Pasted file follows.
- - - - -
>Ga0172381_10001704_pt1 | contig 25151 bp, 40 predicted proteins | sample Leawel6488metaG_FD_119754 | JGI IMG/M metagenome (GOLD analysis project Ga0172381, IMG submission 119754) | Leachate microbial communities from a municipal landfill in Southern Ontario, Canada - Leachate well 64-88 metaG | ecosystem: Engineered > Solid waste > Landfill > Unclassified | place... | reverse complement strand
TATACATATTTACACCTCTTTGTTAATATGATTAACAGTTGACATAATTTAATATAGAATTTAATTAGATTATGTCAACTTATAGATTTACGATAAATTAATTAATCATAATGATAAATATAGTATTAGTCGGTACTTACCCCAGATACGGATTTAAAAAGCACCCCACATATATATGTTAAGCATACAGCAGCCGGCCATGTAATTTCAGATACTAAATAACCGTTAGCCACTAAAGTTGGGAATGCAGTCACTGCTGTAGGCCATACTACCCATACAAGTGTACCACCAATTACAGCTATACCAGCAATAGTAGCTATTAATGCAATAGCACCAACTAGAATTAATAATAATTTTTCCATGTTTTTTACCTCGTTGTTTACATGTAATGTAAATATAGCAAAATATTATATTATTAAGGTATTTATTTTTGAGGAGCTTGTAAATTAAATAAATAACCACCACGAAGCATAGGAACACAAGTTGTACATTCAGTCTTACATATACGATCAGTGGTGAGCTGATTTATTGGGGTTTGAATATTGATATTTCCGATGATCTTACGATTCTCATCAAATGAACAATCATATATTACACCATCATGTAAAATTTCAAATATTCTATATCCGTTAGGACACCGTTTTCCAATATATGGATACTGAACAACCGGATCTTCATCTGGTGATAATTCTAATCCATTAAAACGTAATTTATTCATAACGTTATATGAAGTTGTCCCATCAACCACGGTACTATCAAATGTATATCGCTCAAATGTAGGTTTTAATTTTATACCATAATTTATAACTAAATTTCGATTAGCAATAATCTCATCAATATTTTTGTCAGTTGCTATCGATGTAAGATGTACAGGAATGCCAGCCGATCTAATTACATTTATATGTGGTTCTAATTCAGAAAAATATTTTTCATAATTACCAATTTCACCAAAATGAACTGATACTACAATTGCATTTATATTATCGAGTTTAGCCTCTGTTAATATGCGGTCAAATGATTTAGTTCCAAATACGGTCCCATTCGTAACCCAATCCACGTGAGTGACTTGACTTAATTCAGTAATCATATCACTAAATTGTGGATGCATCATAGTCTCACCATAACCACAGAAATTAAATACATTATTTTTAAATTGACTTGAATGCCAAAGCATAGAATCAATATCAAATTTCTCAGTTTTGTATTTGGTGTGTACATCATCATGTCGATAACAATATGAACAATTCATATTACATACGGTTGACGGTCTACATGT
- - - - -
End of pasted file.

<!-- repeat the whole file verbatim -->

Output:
>Ga0172381_10001704_pt1 | contig 25151 bp, 40 predicted proteins | sample Leawel6488metaG_FD_119754 | JGI IMG/M metagenome (GOLD analysis project Ga0172381, IMG submission 119754) | Leachate microbial communities from a municipal landfill in Southern Ontario, Canada - Leachate well 64-88 metaG | ecosystem: Engineered > Solid waste > Landfill > Unclassified | place... | reverse complement strand
TATACATATTTACACCTCTTTGTTAATATGATTAACAGTTGACATAATTTAATATAGAATTTAATTAGATTATGTCAACTTATAGATTTACGATAAATTAATTAATCATAATGATAAATATAGTATTAGTCGGTACTTACCCCAGATACGGATTTAAAAAGCACCCCACATATATATGTTAAGCATACAGCAGCCGGCCATGTAATTTCAGATACTAAATAACCGTTAGCCACTAAAGTTGGGAATGCAGTCACTGCTGTAGGCCATACTACCCATACAAGTGTACCACCAATTACAGCTATACCAGCAATAGTAGCTATTAATGCAATAGCACCAACTAGAATTAATAATAATTTTTCCATGTTTTTTACCTCGTTGTTTACATGTAATGTAAATATAGCAAAATATTATATTATTAAGGTATTTATTTTTGAGGAGCTTGTAAATTAAATAAATAACCACCACGAAGCATAGGAACACAAGTTGTACATTCAGTCTTACATATACGATCAGTGGTGAGCTGATTTATTGGGGTTTGAATATTGATATTTCCGATGATCTTACGATTCTCATCAAATGAACAATCATATATTACACCATCATGTAAAATTTCAAATATTCTATATCCGTTAGGACACCGTTTTCCAATATATGGATACTGAACAACCGGATCTTCATCTGGTGATAATTCTAATCCATTAAAACGTAATTTATTCATAACGTTATATGAAGTTGTCCCATCAACCACGGTACTATCAAATGTATATCGCTCAAATGTAGGTTTTAATTTTATACCATAATTTATAACTAAATTTCGATTAGCAATAATCTCATCAATATTTTTGTCAGTTGCTATCGATGTAAGATGTACAGGAATGCCAGCCGATCTAATTACATTTATATGTGGTTCTAATTCAGAAAAATATTTTTCATAATTACCAATTTCACCAAAATGAACTGATACTACAATTGCATTTATATTATCGAGTTTAGCCTCTGTTAATATGCGGTCAAATGATTTAGTTCCAAATACGGTCCCATTCGTAACCCAATCCACGTGAGTGACTTGACTTAATTCAGTAATCATATCACTAAATTGTGGATGCATCATAGTCTCACCATAACCACAGAAATTAAATACATTATTTTTAAATTGACTTGAATGCCAAAGCATAGAATCAATATCAAATTTCTCAGTTTTGTATTTGGTGTGTACATCATCATGTCGATAACAATATGAACAATTCATATTACATACGGTTGACGGTCTACATGT